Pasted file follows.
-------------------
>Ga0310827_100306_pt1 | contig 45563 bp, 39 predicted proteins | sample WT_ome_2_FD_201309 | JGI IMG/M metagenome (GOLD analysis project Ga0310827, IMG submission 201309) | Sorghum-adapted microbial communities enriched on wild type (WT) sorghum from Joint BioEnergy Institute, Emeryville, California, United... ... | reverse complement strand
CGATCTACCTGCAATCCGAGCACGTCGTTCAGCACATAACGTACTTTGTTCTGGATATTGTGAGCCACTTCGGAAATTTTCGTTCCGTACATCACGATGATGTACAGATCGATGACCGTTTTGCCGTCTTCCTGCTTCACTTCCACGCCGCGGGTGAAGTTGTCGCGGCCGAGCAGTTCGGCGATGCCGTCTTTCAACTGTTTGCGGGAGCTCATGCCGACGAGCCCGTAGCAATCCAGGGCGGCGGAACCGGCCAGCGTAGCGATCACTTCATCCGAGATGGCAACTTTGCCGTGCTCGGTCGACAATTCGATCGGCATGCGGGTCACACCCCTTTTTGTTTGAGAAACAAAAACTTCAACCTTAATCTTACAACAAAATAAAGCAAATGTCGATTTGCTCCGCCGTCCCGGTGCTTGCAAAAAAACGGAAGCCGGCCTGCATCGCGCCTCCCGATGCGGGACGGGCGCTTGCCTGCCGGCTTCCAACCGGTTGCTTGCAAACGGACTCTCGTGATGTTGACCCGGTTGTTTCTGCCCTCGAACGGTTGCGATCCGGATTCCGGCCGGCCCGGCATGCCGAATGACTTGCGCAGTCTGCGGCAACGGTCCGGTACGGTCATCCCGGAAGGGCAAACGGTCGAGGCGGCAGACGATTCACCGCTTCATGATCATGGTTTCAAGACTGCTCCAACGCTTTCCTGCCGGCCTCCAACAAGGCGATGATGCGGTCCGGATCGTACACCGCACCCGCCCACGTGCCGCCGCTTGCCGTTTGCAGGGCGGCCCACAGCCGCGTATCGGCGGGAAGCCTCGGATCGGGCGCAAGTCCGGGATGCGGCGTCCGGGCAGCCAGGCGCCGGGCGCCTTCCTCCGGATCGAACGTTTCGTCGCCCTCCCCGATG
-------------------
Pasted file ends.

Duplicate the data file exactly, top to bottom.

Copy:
>Ga0310827_100306_pt1 | contig 45563 bp, 39 predicted proteins | sample WT_ome_2_FD_201309 | JGI IMG/M metagenome (GOLD analysis project Ga0310827, IMG submission 201309) | Sorghum-adapted microbial communities enriched on wild type (WT) sorghum from Joint BioEnergy Institute, Emeryville, California, United... ... | reverse complement strand
CGATCTACCTGCAATCCGAGCACGTCGTTCAGCACATAACGTACTTTGTTCTGGATATTGTGAGCCACTTCGGAAATTTTCGTTCCGTACATCACGATGATGTACAGATCGATGACCGTTTTGCCGTCTTCCTGCTTCACTTCCACGCCGCGGGTGAAGTTGTCGCGGCCGAGCAGTTCGGCGATGCCGTCTTTCAACTGTTTGCGGGAGCTCATGCCGACGAGCCCGTAGCAATCCAGGGCGGCGGAACCGGCCAGCGTAGCGATCACTTCATCCGAGATGGCAACTTTGCCGTGCTCGGTCGACAATTCGATCGGCATGCGGGTCACACCCCTTTTTGTTTGAGAAACAAAAACTTCAACCTTAATCTTACAACAAAATAAAGCAAATGTCGATTTGCTCCGCCGTCCCGGTGCTTGCAAAAAAACGGAAGCCGGCCTGCATCGCGCCTCCCGATGCGGGACGGGCGCTTGCCTGCCGGCTTCCAACCGGTTGCTTGCAAACGGACTCTCGTGATGTTGACCCGGTTGTTTCTGCCCTCGAACGGTTGCGATCCGGATTCCGGCCGGCCCGGCATGCCGAATGACTTGCGCAGTCTGCGGCAACGGTCCGGTACGGTCATCCCGGAAGGGCAAACGGTCGAGGCGGCAGACGATTCACCGCTTCATGATCATGGTTTCAAGACTGCTCCAACGCTTTCCTGCCGGCCTCCAACAAGGCGATGATGCGGTCCGGATCGTACACCGCACCCGCCCACGTGCCGCCGCTTGCCGTTTGCAGGGCGGCCCACAGCCGCGTATCGGCGGGAAGCCTCGGATCGGGCGCAAGTCCGGGATGCGGCGTCCGGGCAGCCAGGCGCCGGGCGCCTTCCTCCGGATCGAACGTTTCGTCGCCCTCCCCGATG